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Mercury in sardines of concern?

by 387 · March 09, 2014 7:25 AM

I heard that sardines are lower on mercury because they are lower in the food chain. But let's say I eat 250g of Atlantic Portuguese sardines per day, every day. Am I getting more than the daily allowable limit for mercury?

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6
12362 · February 28, 2011 at 11:10 PM

Mercury bioaccumulates through trophic levels. Sardines are low on the food chain - so their consumption is safe. Here is a link to a website that has a calculator to see how much mercury you are getting from your fish:

http://www.gotmercury.org/article.php?list=type&type=75

Assuming that you are 150lbs (just a random number) and the 250g = 8.82 oz, you are getting 8% of your daily allowable intake of mercury.

And just to explain what a daily allowable intake is - it is the maximum amount of mercury that a human can ingest without any observable effect reported. Please note that most of the toxicological studies done have been on rats though, so err on the side of caution!

Please remember to add up each type of fish that you are eating though!

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3576 · February 28, 2011 at 10:37 PM

It's impossible to say what you're getting in mercury unless you test every single batch of fish you eat. But here's what you've got in your favor:

  1. The fish you're eating are lower on the food chain and
  2. You're an adult. Adults are better at processing mercury than kids are (pregnant women are advised to cut back on predator fish consumption because, well, they're carrying kids).

If you're not eating tons and tons of tuna or salmon or swordfish, if you're not going around handling free mercury from a broken thermometer or something, and if you otherwise try to avoid mercury as much as possible, you should be OK.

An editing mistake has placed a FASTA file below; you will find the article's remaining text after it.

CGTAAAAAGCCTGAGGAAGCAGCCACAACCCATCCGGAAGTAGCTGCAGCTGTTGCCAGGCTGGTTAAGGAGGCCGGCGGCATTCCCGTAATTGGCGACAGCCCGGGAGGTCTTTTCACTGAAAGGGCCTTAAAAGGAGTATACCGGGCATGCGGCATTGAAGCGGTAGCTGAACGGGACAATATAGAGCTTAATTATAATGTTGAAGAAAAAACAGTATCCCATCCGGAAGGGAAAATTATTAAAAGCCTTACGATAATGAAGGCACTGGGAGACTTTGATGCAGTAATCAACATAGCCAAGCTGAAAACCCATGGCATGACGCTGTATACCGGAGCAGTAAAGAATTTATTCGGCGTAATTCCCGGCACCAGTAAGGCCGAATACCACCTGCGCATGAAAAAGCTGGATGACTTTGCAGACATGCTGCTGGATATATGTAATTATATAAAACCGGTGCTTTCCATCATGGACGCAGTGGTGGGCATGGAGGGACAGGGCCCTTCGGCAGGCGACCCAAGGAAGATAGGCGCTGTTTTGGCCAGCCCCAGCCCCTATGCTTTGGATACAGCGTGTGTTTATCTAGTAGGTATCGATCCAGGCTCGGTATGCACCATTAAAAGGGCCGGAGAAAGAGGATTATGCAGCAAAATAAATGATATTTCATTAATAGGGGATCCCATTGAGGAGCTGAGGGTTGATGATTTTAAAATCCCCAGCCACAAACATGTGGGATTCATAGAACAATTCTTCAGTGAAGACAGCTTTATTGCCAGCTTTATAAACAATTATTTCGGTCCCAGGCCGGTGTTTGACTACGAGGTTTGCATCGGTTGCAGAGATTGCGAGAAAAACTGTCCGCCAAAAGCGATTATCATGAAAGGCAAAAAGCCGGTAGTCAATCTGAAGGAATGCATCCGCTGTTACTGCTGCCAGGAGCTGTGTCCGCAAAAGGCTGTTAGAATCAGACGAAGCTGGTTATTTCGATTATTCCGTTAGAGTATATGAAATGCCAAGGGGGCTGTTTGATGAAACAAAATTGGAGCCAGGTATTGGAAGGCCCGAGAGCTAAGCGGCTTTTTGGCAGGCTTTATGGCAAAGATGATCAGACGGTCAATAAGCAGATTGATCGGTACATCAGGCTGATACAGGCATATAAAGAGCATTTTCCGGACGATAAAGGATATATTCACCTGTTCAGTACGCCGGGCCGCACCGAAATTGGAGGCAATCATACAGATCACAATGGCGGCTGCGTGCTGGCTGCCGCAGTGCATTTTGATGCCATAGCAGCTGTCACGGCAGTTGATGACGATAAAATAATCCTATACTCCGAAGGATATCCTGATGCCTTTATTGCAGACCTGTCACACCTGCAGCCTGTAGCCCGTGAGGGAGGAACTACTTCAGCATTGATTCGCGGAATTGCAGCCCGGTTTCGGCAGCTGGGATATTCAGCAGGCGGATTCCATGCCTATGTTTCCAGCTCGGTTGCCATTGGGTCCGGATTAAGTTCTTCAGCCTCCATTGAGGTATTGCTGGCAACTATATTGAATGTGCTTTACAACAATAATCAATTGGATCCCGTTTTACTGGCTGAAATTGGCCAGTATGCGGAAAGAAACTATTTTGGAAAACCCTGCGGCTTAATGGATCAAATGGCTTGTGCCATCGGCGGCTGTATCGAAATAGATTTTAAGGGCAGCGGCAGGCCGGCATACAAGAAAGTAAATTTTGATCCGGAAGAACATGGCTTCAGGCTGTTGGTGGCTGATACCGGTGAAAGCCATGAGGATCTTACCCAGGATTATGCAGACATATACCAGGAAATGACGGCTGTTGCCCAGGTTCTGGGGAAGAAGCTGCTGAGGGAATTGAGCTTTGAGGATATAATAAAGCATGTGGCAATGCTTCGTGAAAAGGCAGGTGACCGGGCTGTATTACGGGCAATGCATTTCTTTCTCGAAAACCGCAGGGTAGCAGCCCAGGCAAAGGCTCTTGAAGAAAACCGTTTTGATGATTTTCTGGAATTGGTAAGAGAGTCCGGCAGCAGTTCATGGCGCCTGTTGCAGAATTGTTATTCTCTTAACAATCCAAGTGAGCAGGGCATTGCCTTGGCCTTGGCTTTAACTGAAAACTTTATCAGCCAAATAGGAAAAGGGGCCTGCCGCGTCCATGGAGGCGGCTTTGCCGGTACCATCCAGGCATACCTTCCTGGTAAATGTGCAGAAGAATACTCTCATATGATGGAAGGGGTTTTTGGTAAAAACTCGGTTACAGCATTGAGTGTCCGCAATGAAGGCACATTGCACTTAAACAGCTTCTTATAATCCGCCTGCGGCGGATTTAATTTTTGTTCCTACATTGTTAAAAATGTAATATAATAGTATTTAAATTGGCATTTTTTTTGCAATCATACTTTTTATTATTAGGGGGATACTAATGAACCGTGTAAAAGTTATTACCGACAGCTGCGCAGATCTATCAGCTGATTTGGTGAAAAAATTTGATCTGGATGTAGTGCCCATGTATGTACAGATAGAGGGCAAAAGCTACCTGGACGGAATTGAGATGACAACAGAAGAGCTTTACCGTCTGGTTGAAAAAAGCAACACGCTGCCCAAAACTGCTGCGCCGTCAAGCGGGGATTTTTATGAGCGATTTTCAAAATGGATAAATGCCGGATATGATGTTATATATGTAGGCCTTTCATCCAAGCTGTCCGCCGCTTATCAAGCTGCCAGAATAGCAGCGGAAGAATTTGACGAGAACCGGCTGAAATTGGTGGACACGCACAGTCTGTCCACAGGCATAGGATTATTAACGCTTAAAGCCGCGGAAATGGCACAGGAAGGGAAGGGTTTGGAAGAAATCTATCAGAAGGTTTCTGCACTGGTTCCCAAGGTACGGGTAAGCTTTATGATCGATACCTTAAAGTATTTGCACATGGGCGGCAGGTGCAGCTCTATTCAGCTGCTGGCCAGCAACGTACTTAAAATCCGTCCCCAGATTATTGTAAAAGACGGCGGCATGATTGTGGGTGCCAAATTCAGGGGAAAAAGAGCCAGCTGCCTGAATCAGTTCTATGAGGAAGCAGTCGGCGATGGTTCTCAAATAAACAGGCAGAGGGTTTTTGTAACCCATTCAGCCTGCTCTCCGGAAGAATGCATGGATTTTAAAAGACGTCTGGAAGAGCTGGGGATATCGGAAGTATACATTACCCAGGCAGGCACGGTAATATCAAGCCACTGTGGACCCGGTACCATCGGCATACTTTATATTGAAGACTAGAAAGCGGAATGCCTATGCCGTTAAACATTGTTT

Here is more information about the fish family sardines belong to. They eat plankton, pretty much.

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222 · February 11, 2013 at 11:42 PM

Relevant: http://chriskresser.com/is-eating-fish-safe-a-lot-safer-than-not-eating-fish

How selenium keeps you safe from mercury toxicity in most fish.

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8004 · May 31, 2012 4:25 PM

As has already been pointed out, sardines are relatively low on the marine food chain and don't accumulate as much mercury as predatory fish.

If you're concerned though, take a little selenium now and then. Selenium has been shown to be protective against mercury. (Yummiest way to very easily get some? Brazil nuts!)

I don't have a link to the studies handy at the moment, but I read a few in a graduate level course on vitamins and minerals. It's the real deal.

Af49bced416926d9f88e47a7e705d99d
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20 · May 31, 2012 at 12:24 PM

i don't think bpa free is necessarily much better than a can with bpa. who knows what else is in the can, which is highly heated with the sardines inside. sigh, i wish i could have canned sardines as an easy fix but there are just too many things about it that are unhealthy it seems. we can't get them fresh around here.

0352d9b69cc6e3a17a634c74ae92566f
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0 · March 09, 2014 6:45 AM